1. Aschenbrenner,, Diane S. MS, RN


* Lamotrigine (Lamictal) now carries a warning stating that the drug can cause hemophagocytic lymphohistiocytosis, a rare immune disorder.


* Nurses should teach patients starting lamotrigine therapy about the signs and symptoms of this rare immune disorder, and those who present with these signs and symptoms should be evaluated for it.



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The Food and Drug Administration (FDA) is requiring that a new warning be added to the labeling of lamotrigine (Lamictal) stating that in rare situations the drug can cause a serious immune disorder called hemophagocytic lymphohistiocytosis (HLH). Lamotrigine is used to treat seizures and bipolar disorder. The warning is for both generic and trade-name versions of the drug.


In HLH, the immune system becomes uncontrollably hyperactive. Symptoms usually begin with a fever above 101[degrees]F and a rash, and the immune disorder may lead to severe problems of the liver, kidneys, lungs, or blood cells. The FDA has identified eight cases worldwide of confirmed or suspected HLH. These were identified in the literature and in the FDA Adverse Event Reporting System database between 1994, the year lamotrigine was approved, and September 2017. All cases required hospitalization and one resulted in death. In all cases, the patients developed HLH within eight to 24 days of starting lamotrigine therapy and had positive bone marrow biopsies consistent with hemophagocytosis.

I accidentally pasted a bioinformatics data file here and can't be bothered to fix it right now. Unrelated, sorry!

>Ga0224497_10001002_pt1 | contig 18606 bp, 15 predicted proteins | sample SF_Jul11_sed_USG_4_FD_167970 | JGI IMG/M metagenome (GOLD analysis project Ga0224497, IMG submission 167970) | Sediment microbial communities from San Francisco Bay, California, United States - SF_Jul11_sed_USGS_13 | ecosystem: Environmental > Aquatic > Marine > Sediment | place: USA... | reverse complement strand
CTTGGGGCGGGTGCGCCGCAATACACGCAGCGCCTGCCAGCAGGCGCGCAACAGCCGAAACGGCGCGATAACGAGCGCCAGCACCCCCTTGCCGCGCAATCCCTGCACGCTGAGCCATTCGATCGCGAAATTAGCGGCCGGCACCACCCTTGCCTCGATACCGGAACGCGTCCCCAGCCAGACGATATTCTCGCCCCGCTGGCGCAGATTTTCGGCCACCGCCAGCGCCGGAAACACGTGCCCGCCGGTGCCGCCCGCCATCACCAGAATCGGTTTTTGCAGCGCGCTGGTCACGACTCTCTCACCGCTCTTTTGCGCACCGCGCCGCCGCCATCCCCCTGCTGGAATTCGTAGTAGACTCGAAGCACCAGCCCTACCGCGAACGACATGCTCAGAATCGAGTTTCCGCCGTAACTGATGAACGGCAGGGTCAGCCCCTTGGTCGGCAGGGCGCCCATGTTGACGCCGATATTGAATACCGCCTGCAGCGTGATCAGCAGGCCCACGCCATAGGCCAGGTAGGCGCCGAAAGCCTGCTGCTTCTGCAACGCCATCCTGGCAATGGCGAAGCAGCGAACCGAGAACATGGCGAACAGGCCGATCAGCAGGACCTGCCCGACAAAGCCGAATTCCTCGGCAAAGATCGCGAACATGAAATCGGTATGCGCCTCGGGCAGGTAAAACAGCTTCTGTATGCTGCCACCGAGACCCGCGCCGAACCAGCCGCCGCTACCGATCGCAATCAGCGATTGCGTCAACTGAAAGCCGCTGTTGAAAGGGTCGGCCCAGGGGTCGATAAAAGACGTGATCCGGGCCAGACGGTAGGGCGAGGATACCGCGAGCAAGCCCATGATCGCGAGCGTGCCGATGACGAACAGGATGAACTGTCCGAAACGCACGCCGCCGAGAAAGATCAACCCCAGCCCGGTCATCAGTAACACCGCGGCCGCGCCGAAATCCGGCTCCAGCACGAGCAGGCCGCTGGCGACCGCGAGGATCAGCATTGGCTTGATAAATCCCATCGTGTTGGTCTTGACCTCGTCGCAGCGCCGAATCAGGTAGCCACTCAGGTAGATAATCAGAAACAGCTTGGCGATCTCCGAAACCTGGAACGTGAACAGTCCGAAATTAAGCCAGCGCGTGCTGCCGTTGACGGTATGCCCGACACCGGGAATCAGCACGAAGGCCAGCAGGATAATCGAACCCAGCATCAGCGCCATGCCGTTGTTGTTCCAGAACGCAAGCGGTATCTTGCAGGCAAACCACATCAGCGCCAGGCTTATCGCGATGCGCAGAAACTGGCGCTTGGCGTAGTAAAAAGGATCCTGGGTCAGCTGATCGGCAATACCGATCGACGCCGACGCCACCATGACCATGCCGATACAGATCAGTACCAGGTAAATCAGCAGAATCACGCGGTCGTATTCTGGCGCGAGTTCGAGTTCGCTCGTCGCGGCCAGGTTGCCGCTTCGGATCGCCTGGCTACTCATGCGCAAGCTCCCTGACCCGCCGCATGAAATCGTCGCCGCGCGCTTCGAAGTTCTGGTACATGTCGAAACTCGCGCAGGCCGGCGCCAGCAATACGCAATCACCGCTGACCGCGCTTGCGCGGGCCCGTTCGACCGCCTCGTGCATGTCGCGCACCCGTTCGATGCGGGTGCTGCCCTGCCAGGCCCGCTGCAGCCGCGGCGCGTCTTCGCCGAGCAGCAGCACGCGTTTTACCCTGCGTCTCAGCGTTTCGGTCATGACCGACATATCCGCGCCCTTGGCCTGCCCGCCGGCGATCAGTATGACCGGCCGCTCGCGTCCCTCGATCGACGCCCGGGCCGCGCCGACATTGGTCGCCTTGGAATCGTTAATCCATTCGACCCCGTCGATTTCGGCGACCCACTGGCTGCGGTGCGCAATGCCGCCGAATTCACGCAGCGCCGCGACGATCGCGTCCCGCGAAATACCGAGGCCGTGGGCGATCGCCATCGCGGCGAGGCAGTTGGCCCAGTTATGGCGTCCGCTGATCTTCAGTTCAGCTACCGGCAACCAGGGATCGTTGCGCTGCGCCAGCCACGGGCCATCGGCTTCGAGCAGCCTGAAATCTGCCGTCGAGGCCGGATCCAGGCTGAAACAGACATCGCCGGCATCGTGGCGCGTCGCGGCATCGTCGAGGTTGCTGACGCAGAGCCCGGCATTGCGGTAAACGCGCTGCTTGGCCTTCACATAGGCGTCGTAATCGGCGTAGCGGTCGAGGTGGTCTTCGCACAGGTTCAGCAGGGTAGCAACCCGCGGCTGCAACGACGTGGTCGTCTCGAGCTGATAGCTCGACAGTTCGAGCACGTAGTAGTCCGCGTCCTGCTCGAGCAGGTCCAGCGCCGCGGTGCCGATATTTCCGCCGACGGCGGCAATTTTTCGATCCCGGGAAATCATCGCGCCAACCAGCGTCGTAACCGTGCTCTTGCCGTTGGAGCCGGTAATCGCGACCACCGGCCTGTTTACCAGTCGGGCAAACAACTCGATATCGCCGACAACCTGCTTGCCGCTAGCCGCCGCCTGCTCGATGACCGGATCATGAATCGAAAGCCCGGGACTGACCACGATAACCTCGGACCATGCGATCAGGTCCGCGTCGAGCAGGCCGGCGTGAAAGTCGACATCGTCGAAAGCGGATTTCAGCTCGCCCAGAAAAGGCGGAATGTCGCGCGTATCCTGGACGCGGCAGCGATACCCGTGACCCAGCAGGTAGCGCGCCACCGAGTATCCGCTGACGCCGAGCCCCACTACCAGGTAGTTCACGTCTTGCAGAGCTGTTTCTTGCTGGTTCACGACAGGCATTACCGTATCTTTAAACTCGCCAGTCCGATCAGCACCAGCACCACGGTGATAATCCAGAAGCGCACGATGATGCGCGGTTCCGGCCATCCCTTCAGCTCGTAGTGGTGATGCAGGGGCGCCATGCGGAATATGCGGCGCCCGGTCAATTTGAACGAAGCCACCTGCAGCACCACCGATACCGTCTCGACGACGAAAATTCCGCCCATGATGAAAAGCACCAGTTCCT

A diagnosis of HLH can be established if a patient has at least five of the known signs or symptoms of the disorder (see International Diagnostic Criteria for HLH). Because the early symptoms of fever and rash are nonspecific, it can be difficult to identify HLH when it first occurs. Nurses should instruct patients starting lamotrigine to immediately report the following adverse effects to their provider: high persistent fever, signs of liver damage (pain or swelling in the upper right abdomen, jaundice, unusual bleeding), swollen lymph nodes, or nervous system problems (visual disturbances, difficulty walking, seizures). If a patient recently began lamotrigine and presents with any of these symptoms, HLH should be considered and laboratory tests and other diagnostic studies conducted. NPs should refer patients thought to be experiencing HLH to a hematologist.

Box. International D... - Click to enlarge in new window International Diagnostic Criteria for HLH

To read the FDA Drug Safety Communication regarding lamotrigine, see